Turkeytom and fertility

Small Red

In the Brooder
9 Years
Mar 9, 2010
I have had Turkeys for some years (Bronce & Narragansett) and this year is the first time I have had problems with fertility.

I have one tom and 2 hens. My tom Victor is hatched 2010 so this is his first season of breeding. This year only about 10-20% of the eggs have been fertile
It has been no difference during the year, results have been the same every second week when I put eggs in the incubator. Eggs from both hens are fertile so he mates them both even if I very seldom see him in action. Victors father was also shy so I seldom saw him breed either, but he still had about 90% of the eggs fertile. Both hens had good fertilityrates last year when I had Victors father as tom in the flock

I like Victor because he is a very nice type and size (very good results from poultry shows) and its not to easy to find a good quality turkey tom in Sweden. He is also a nice bird that behaves well with people and as he and his ladies roams free on the farm during day that is important. He has never been ill and health is important. He is also unrelated to my hens so there is no inbreeding.

As this season has been a breeding disaster resulting in only 7 chickens I need to do something about it.

Is it possible Victor will mature and do a better job next year?
Shall I have Victor for dinner and keep one of his young sons?
Shall I by a new unrelated tom?

Thanks for advice!


10 Years
Jun 30, 2010
Aitkin, MN
Victor should have been good to go after one year. Since you don't know why Victor is so ineffective, keeping one of his sons is not a very secure solution. If it were me, I would try to find another tom. You could keep Victor or a son for one of the hens to test if Victor is just a late bloomer or if his sons would do just fine. But why would you? If Victor and his line are prone to low fertility, even for just the first year, that is not a trait you want to keep in your flock.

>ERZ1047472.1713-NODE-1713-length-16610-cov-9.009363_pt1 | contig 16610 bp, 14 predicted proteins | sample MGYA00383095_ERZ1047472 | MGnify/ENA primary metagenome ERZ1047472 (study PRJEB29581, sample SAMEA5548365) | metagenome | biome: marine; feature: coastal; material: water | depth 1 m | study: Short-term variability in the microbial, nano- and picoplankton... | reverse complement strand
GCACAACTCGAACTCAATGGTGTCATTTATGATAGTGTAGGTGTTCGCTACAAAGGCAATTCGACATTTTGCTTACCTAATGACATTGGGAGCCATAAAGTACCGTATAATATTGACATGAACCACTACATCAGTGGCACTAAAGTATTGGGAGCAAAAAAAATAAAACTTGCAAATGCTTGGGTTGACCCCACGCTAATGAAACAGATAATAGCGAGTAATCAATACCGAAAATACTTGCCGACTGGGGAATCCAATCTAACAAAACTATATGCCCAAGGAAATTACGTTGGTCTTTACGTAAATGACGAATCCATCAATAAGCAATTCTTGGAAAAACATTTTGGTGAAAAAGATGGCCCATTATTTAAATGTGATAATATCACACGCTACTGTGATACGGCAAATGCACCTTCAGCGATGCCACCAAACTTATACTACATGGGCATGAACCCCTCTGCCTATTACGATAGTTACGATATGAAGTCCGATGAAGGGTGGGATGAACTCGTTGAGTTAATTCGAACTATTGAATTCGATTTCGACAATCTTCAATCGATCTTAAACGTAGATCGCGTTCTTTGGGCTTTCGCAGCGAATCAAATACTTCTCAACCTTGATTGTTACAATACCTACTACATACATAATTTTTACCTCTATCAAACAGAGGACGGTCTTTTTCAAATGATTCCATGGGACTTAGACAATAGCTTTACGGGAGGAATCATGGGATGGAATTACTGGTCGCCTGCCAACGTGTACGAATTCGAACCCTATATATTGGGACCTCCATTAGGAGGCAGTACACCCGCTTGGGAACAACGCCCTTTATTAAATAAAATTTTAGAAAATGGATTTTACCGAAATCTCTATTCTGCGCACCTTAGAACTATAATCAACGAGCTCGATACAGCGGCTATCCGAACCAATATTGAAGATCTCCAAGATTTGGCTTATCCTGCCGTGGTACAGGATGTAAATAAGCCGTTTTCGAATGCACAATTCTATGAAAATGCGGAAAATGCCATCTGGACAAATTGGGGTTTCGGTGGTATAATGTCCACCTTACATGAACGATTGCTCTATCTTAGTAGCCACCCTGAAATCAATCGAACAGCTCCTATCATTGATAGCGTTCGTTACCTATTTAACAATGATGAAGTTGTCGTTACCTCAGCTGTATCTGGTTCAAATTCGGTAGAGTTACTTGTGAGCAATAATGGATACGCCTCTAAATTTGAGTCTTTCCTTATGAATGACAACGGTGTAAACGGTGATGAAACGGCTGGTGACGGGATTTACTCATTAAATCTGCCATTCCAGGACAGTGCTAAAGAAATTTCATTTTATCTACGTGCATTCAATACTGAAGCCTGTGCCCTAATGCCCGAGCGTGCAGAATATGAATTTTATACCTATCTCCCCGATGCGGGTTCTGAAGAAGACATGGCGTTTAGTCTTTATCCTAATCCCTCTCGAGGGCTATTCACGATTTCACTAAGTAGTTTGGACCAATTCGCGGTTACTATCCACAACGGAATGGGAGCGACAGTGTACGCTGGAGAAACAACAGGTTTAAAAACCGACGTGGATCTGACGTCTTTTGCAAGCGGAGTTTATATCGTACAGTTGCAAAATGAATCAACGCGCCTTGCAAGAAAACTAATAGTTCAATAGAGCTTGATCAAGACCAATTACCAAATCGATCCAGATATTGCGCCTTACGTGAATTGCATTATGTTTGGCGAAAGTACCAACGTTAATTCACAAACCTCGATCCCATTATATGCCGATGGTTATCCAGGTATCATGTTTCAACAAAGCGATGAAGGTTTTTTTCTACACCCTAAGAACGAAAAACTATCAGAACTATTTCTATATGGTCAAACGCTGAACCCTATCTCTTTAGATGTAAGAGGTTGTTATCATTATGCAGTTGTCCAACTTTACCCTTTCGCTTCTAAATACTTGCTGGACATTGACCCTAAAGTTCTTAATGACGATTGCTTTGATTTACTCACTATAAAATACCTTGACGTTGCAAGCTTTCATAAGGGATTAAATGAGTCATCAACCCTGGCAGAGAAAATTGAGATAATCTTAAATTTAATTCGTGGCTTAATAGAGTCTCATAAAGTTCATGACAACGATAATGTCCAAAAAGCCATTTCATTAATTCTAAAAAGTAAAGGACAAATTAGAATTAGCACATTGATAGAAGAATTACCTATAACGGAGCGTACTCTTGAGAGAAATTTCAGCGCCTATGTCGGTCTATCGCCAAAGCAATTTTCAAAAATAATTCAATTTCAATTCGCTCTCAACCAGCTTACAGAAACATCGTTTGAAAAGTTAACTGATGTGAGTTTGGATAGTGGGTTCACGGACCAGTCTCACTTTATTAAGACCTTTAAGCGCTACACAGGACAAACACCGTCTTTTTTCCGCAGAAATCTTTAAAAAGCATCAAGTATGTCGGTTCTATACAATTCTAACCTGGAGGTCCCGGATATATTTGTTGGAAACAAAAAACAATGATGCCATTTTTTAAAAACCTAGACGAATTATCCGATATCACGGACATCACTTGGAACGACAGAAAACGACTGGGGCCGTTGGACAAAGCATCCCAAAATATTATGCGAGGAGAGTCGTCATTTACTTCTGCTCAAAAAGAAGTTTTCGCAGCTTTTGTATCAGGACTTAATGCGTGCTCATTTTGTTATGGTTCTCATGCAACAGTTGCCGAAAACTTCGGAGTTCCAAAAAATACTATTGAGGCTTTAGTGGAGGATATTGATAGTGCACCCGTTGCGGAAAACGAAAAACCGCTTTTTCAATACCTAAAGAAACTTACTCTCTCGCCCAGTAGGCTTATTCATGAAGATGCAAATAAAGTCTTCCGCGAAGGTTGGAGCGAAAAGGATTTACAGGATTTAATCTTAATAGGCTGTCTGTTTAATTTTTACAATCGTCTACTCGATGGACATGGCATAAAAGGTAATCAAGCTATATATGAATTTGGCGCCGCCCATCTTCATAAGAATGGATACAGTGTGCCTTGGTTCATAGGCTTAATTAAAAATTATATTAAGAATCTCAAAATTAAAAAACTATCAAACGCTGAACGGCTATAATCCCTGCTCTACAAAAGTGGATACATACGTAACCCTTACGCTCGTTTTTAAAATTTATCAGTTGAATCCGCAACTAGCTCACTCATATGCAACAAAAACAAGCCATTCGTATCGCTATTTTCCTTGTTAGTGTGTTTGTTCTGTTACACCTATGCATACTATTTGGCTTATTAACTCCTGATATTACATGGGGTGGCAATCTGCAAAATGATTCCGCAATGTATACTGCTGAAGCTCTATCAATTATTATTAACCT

I wouldn't worry about finding another friendly turkey. The friendlies outnumber the mean ones by about 1000 to 1.

My first choice would be to find a new tom. Second choice would be to try an offspring and hope that his poor rookie performance is not passed on. Third choice would be to see if Victor outgrows his little problem.

Good Luck!


Deluxe Dozens
11 Years
Mar 29, 2008
Riverside/Norco, CA
I had the same problem with my first midget white tom. Changing bloodlines, getting a brand new tom, was 100% his first year. Show winner is no good if 80% of his babies never hatch. Just depends, do you want ribbons, or do you want lots of baby turkeys?

Small Red

In the Brooder
9 Years
Mar 9, 2010
Quote:I want both

Well so far you are thinking the same way I do.

I just wanted to check with you if late bloomers was a common turkey problem. I'm also in to breeding geese and with some breeds it's quite common that the males are not taking the businesses with ladies so seriously the first year. Would be to bad if I had Victor for dinner and then found out that it was common that turkeys needed 2 years to develop.

As Turkeys are a lot more common in America than here in Sweden it's not a totally easy task to get hold of a new tom but I will give it a try. If I don't find a new tom I will keep at son and hope that he will do better job...

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